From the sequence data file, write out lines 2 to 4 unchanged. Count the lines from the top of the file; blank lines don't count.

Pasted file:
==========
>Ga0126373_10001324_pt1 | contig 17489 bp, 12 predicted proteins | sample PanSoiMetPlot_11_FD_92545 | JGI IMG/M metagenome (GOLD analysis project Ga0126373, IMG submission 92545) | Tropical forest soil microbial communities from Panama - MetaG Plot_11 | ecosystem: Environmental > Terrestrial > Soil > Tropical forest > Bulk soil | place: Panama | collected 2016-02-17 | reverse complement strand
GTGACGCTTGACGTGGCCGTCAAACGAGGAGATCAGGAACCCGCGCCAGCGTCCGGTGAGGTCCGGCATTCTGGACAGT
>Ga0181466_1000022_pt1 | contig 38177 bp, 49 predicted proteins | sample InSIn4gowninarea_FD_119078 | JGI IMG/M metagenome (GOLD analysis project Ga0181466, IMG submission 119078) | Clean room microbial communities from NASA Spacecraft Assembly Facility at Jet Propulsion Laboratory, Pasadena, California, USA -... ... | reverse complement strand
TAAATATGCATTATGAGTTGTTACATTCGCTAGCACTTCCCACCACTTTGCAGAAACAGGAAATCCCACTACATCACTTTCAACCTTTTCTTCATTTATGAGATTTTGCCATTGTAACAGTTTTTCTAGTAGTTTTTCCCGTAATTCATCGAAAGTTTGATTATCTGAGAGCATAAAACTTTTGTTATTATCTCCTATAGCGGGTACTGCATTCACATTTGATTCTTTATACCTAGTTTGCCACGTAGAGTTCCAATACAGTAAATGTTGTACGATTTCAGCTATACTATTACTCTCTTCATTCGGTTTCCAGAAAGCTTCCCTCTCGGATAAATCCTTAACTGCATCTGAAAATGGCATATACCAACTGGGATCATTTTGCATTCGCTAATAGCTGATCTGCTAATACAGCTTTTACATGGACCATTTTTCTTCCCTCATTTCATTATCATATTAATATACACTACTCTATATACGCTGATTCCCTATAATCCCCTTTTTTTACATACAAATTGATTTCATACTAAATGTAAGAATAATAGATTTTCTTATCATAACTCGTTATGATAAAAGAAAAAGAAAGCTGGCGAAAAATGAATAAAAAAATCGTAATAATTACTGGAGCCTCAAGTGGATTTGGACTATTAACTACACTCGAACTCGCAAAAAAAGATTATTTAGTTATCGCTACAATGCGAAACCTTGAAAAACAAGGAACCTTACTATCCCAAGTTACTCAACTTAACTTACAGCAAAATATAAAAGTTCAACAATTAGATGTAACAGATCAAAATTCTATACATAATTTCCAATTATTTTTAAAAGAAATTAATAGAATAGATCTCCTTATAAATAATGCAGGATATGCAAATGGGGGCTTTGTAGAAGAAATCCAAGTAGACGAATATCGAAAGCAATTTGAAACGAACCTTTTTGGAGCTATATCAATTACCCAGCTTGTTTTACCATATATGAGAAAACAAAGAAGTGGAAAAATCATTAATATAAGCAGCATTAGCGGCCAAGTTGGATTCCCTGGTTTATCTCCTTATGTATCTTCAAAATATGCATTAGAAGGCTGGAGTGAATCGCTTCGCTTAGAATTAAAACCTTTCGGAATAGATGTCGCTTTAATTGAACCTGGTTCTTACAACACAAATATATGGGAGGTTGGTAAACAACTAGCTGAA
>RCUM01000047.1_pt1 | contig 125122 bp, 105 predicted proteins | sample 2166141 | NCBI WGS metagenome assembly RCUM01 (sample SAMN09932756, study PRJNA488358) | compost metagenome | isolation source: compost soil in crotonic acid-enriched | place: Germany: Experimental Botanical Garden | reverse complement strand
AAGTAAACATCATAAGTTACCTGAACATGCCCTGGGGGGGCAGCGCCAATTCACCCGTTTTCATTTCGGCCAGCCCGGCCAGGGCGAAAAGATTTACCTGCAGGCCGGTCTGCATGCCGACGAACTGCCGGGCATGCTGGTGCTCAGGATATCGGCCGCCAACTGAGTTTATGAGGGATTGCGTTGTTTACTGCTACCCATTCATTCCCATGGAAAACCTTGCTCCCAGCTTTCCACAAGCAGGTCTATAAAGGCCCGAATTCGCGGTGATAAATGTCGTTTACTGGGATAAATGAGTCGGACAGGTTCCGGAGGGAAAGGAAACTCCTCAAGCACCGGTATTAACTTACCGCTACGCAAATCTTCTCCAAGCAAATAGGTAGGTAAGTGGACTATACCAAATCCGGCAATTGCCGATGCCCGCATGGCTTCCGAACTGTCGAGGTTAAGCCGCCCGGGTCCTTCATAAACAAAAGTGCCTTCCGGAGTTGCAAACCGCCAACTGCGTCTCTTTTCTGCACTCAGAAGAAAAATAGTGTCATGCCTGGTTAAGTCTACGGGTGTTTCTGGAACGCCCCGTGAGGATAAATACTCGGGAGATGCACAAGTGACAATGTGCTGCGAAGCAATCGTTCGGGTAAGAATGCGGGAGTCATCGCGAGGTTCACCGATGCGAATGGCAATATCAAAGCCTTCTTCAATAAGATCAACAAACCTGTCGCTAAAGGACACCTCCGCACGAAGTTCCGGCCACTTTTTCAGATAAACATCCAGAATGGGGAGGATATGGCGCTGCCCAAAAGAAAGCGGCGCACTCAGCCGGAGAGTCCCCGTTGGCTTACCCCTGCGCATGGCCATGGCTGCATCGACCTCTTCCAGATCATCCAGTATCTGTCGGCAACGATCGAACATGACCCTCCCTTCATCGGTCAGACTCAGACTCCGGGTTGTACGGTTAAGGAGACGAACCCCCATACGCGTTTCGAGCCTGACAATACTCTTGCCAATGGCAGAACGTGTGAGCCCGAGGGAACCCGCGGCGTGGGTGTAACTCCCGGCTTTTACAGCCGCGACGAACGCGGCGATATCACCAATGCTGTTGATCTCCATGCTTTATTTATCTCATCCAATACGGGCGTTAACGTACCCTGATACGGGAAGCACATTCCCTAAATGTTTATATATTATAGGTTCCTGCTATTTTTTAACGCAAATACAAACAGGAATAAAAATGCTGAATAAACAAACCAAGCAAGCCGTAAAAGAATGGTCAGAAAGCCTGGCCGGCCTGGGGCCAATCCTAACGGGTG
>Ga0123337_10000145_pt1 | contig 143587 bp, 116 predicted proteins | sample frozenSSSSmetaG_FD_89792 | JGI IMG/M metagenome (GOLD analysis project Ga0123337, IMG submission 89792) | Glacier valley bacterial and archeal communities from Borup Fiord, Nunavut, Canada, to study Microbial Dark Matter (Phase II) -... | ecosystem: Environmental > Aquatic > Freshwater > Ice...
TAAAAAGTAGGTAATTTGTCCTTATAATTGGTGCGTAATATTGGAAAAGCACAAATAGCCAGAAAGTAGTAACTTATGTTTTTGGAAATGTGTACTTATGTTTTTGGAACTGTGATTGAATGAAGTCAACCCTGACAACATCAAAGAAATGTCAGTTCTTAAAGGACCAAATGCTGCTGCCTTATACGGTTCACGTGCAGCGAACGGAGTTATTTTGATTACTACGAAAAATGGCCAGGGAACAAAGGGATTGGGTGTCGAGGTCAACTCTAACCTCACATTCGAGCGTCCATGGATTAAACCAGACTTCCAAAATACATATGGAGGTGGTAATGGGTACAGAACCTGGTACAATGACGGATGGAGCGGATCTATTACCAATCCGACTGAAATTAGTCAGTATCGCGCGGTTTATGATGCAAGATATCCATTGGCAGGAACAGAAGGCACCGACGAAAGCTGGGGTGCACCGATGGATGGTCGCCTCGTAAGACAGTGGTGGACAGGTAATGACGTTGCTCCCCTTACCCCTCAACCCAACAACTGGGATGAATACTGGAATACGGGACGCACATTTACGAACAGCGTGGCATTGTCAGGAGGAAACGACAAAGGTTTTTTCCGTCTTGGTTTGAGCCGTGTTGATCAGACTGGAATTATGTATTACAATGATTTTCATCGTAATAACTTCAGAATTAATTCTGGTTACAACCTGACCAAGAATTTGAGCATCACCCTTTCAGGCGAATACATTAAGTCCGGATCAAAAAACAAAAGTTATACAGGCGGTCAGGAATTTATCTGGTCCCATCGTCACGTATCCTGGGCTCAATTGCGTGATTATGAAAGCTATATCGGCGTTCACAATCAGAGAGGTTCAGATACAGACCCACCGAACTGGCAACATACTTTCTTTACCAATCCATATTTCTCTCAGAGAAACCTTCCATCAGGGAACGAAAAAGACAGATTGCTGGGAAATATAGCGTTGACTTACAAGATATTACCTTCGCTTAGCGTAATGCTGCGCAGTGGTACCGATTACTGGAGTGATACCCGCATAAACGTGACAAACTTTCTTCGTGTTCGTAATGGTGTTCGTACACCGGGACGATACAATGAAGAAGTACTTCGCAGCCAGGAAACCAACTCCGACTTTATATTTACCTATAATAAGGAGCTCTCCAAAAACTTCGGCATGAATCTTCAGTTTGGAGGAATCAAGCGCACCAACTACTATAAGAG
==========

GTGACGCTTGACGTGGCCGTCAAACGAGGAGATCAGGAACCCGCGCCAGCGTCCGGTGAGGTCCGGCATTCTGGACAGT
>Ga0181466_1000022_pt1 | contig 38177 bp, 49 predicted proteins | sample InSIn4gowninarea_FD_119078 | JGI IMG/M metagenome (GOLD analysis project Ga0181466, IMG submission 119078) | Clean room microbial communities from NASA Spacecraft Assembly Facility at Jet Propulsion Laboratory, Pasadena, California, USA -... ... | reverse complement strand
TAAATATGCATTATGAGTTGTTACATTCGCTAGCACTTCCCACCACTTTGCAGAAACAGGAAATCCCACTACATCACTTTCAACCTTTTCTTCATTTATGAGATTTTGCCATTGTAACAGTTTTTCTAGTAGTTTTTCCCGTAATTCATCGAAAGTTTGATTATCTGAGAGCATAAAACTTTTGTTATTATCTCCTATAGCGGGTACTGCATTCACATTTGATTCTTTATACCTAGTTTGCCACGTAGAGTTCCAATACAGTAAATGTTGTACGATTTCAGCTATACTATTACTCTCTTCATTCGGTTTCCAGAAAGCTTCCCTCTCGGATAAATCCTTAACTGCATCTGAAAATGGCATATACCAACTGGGATCATTTTGCATTCGCTAATAGCTGATCTGCTAATACAGCTTTTACATGGACCATTTTTCTTCCCTCATTTCATTATCATATTAATATACACTACTCTATATACGCTGATTCCCTATAATCCCCTTTTTTTACATACAAATTGATTTCATACTAAATGTAAGAATAATAGATTTTCTTATCATAACTCGTTATGATAAAAGAAAAAGAAAGCTGGCGAAAAATGAATAAAAAAATCGTAATAATTACTGGAGCCTCAAGTGGATTTGGACTATTAACTACACTCGAACTCGCAAAAAAAGATTATTTAGTTATCGCTACAATGCGAAACCTTGAAAAACAAGGAACCTTACTATCCCAAGTTACTCAACTTAACTTACAGCAAAATATAAAAGTTCAACAATTAGATGTAACAGATCAAAATTCTATACATAATTTCCAATTATTTTTAAAAGAAATTAATAGAATAGATCTCCTTATAAATAATGCAGGATATGCAAATGGGGGCTTTGTAGAAGAAATCCAAGTAGACGAATATCGAAAGCAATTTGAAACGAACCTTTTTGGAGCTATATCAATTACCCAGCTTGTTTTACCATATATGAGAAAACAAAGAAGTGGAAAAATCATTAATATAAGCAGCATTAGCGGCCAAGTTGGATTCCCTGGTTTATCTCCTTATGTATCTTCAAAATATGCATTAGAAGGCTGGAGTGAATCGCTTCGCTTAGAATTAAAACCTTTCGGAATAGATGTCGCTTTAATTGAACCTGGTTCTTACAACACAAATATATGGGAGGTTGGTAAACAACTAGCTGAA